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Two types of rearrangement scenarios observed in pro-B cell lymphomas from Ku−/−p53−/− and Ku−/−p53−/−Rad54−/− mice. In scenarios A and B, the IgH locus on mouse chromosome 12 and the c-myc locus on mouse chromosome 15 are brought into close proximity with each other. The top panel contains chromosomes hybridized with chromosome 12 (red) and 15 (green) specific painting probes. Chromosomes 12 (n12) and 15 (n15) illustrate the normal locations of the probes used in the FISH analysis. In scenario A, der(12)a results from translocation of chromosome 15 (distal to c-myc [pink]), including the subtelomeric region (15T - red), to chromosome 12. Copying of the IgH Cα locus (IgH - green) from chromosome 12 to chromosome 15 results in der(15)a. In scenario B, both homologues of chromosome 15 usually appear to be intact, whereas copying of the c-myc oncogene to chromosome 12 results in der(12)b. The extrachromosomal material at the end of the der(12)b is explained in Fig. 5.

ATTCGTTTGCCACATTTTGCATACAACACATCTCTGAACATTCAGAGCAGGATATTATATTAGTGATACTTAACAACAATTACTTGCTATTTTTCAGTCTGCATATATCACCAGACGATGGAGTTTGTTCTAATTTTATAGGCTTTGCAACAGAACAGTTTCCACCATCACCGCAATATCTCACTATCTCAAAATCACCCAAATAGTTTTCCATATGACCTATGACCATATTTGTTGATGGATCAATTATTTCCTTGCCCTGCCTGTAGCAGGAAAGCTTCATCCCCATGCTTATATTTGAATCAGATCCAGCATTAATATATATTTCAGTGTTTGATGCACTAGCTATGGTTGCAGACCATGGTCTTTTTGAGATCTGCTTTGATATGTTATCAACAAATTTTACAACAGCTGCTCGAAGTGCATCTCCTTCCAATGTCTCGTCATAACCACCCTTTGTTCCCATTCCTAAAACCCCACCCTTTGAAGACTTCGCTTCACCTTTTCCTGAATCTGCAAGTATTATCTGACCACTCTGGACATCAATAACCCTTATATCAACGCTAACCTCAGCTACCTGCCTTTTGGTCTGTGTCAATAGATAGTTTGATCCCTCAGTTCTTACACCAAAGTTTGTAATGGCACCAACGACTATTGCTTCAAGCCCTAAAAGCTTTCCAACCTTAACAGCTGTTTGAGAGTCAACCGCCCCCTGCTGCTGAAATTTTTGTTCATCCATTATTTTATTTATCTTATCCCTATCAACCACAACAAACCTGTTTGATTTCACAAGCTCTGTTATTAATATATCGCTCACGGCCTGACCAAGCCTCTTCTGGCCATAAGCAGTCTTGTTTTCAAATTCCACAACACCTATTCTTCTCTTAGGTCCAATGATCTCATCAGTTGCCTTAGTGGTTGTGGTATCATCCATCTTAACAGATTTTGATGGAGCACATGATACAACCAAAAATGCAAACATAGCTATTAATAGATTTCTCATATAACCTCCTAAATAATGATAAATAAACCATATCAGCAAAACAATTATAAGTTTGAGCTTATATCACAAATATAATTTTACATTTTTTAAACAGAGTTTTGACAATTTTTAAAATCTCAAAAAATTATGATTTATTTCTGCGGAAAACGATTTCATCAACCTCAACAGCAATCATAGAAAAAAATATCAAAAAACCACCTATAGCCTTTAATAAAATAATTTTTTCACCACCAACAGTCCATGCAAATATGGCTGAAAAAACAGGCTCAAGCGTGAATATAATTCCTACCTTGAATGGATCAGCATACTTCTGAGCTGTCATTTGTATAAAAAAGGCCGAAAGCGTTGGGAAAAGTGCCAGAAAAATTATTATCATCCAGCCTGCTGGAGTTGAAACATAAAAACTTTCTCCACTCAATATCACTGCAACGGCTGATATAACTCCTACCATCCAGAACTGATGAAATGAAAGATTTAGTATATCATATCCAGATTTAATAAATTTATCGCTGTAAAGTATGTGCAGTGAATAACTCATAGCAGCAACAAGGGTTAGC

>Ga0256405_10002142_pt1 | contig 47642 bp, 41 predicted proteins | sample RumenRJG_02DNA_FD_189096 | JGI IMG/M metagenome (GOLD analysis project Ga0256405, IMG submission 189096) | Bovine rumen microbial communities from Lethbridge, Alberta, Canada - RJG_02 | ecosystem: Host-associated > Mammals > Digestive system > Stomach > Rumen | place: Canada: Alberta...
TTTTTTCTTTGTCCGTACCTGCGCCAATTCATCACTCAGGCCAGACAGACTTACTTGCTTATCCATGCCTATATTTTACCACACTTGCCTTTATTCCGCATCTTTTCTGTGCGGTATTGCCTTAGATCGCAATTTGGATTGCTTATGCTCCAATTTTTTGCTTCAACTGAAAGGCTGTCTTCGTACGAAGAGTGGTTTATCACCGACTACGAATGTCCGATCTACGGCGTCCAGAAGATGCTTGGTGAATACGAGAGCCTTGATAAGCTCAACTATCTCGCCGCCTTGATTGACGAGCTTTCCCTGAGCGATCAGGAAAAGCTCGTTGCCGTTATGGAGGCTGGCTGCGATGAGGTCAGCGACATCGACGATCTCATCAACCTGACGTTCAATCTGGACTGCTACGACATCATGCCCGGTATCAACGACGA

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fig1: Two types of rearrangement scenarios observed in pro-B cell lymphomas from Ku−/−p53−/− and Ku−/−p53−/−Rad54−/− mice. In scenarios A and B, the IgH locus on mouse chromosome 12 and the c-myc locus on mouse chromosome 15 are brought into close proximity with each other. The top panel contains chromosomes hybridized with chromosome 12 (red) and 15 (green) specific painting probes. Chromosomes 12 (n12) and 15 (n15) illustrate the normal locations of the probes used in the FISH analysis. In scenario A, der(12)a results from translocation of chromosome 15 (distal to c-myc [pink]), including the subtelomeric region (15T - red), to chromosome 12. Copying of the IgH Cα locus (IgH - green) from chromosome 12 to chromosome 15 results in der(15)a. In scenario B, both homologues of chromosome 15 usually appear to be intact, whereas copying of the c-myc oncogene to chromosome 12 results in der(12)b. The extrachromosomal material at the end of the der(12)b is explained in Fig. 5.